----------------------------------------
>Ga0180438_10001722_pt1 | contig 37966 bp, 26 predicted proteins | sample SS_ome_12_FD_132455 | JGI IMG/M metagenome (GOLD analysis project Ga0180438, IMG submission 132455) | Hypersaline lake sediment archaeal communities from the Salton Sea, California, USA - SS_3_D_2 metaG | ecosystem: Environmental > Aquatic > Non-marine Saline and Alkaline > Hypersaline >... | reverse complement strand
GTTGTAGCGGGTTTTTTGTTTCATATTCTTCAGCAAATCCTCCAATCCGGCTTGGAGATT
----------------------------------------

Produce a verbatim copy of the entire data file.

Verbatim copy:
>Ga0180438_10001722_pt1 | contig 37966 bp, 26 predicted proteins | sample SS_ome_12_FD_132455 | JGI IMG/M metagenome (GOLD analysis project Ga0180438, IMG submission 132455) | Hypersaline lake sediment archaeal communities from the Salton Sea, California, USA - SS_3_D_2 metaG | ecosystem: Environmental > Aquatic > Non-marine Saline and Alkaline > Hypersaline >... | reverse complement strand
GTTGTAGCGGGTTTTTTGTTTCATATTCTTCAGCAAATCCTCCAATCCGGCTTGGAGATT